Teshuva for Climate Change: A New Generation of Jews Marching To Change The World
For thousands of years, Jews have recited penitential prayers the Saturday night before Rosh Hashanah. This year Jews will do more than pray. The day after they gather for Selichot services, thousands of Jews will blow the shofar in the streets of New York as they participate in what is expected to be the largest march for the climate in history.
The People’s Climate March is mobilizing people of all backgrounds to demand political progress toward a world safe from the ravages of climate change, with good jobs, clean air, and healthy communities for everyone. It is being held in NY because world leaders are convening at the UN to discuss how to reach a meaningful, ambitious climate treaty.
Already over 90 Jewish organizations have signed up to bring marchers. They include local congregations, camps, JCCs, social service organizations, and national organizations like the United Synagogue of Conservative Judaism, Hillel, and the Jewish Council for Public Affairs. (A full list is available at http://www.jewishclimatecampaign.org/participating-organizations/) Jews across the region have stepped up to organize groups to attend the march, charter buses, and speak in synagogues on the Shabbat before the March.
March organizer Phil Aroneanu, US Managing Director of 350.org, said that the response from the Jewish community has been extraordinary: “Faith communities teach us to protect creation and love our neighbors. The climate crisis requires a change of heart, and this is what Judaism teaches. The participation of the Jewish community in the People’s Climate March gives me hope for the future.”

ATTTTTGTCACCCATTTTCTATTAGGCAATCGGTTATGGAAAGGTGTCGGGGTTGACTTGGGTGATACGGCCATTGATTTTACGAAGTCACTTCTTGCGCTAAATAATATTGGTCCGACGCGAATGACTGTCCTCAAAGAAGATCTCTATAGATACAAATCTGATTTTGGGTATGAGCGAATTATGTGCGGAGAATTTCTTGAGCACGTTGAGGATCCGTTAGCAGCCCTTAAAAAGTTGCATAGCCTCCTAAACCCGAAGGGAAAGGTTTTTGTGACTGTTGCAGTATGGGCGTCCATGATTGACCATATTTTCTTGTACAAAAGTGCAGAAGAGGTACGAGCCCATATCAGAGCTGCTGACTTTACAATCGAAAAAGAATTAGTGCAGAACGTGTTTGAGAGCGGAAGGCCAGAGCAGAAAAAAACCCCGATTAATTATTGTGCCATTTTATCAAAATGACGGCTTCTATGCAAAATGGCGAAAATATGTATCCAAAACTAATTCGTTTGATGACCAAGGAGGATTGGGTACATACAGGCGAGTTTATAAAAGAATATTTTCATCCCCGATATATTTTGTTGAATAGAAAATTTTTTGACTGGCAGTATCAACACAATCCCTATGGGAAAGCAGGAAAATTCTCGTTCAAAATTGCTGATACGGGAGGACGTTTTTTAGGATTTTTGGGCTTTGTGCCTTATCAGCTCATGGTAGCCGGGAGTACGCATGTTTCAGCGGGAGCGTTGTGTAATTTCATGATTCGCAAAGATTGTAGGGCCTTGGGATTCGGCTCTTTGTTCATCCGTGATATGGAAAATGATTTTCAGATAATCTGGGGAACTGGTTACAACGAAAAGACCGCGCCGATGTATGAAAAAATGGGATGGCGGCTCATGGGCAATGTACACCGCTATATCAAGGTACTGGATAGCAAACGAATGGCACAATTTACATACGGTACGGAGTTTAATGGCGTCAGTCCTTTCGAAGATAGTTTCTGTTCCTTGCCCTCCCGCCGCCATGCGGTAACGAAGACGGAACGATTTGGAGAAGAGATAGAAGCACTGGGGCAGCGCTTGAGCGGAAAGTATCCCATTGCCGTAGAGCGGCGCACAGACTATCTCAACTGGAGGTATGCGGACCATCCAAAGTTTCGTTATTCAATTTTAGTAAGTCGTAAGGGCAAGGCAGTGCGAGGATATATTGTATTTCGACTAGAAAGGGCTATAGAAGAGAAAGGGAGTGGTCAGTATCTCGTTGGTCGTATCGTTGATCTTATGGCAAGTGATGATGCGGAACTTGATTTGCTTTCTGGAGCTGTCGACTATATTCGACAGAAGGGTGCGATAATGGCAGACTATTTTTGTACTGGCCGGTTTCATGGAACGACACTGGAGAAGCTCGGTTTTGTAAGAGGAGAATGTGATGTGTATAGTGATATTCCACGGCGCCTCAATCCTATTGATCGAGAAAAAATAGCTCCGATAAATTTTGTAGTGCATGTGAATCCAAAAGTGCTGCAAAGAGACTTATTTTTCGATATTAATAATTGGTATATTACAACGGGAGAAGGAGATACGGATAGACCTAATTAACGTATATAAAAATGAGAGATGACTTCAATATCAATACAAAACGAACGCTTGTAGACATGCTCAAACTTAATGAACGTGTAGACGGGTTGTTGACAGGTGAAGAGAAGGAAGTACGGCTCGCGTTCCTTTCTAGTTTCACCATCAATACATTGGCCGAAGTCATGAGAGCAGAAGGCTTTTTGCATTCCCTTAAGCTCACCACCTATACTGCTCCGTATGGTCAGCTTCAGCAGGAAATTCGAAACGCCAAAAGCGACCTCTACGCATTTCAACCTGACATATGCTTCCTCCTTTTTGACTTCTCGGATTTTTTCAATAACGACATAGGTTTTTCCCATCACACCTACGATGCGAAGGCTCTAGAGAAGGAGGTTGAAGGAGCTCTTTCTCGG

Steve Gutow, President of the Jewish Council for Public Affairs, said, “The most vulnerable people in our community are the most threatened by climate change. New Yorkers know this through our experience of Hurricane Sandy. Studies estimate climatic disasters will cause effects to 375 million people per year by 2015, and by 2050, a billion people may be forced out of their homes. This March is an opportunity to speak up for policy changes that will help everyone, while also fulfilling our religious obligation to pursue justice and protect the most vulnerable among us.”
Mirele Goldsmith, of the Jewish Climate Change Campaign, which helped to recruit Jewish organizations to participate in the March, said that “New York is home to the second largest Jewish population in the world. This is our chance to stand up as a community and say that we support policies that will save lives today and for generations to come.”
Hazon’s Nigel Savage added, “A generation of American Jews have grown up with the famous story of Heschel saying that his legs were praying. It has been incredibly gratifying to see the incredible number of Jewish organizations that have signed up for this march – it feels like a new generation is really ready to pray with its legs. It is an inspiring and important way to go into the Jewish new year.”
The Jewish community will be assembling for the People’s Climate March alongside marchers from many faith communities on West 58th Street between 8th and 9th Avenues.
Many Jewish leaders are gathering at 11am at the JCC in Manhattan, where they plan to walk together to the March, wearing Jewish Climate Campaign shirts – and carrying and blowing shofarot.
For more information, or to arrange an interview or photo opportunity, please contact Mirele Goldsmith, firstname.lastname@example.org, 917.679.2121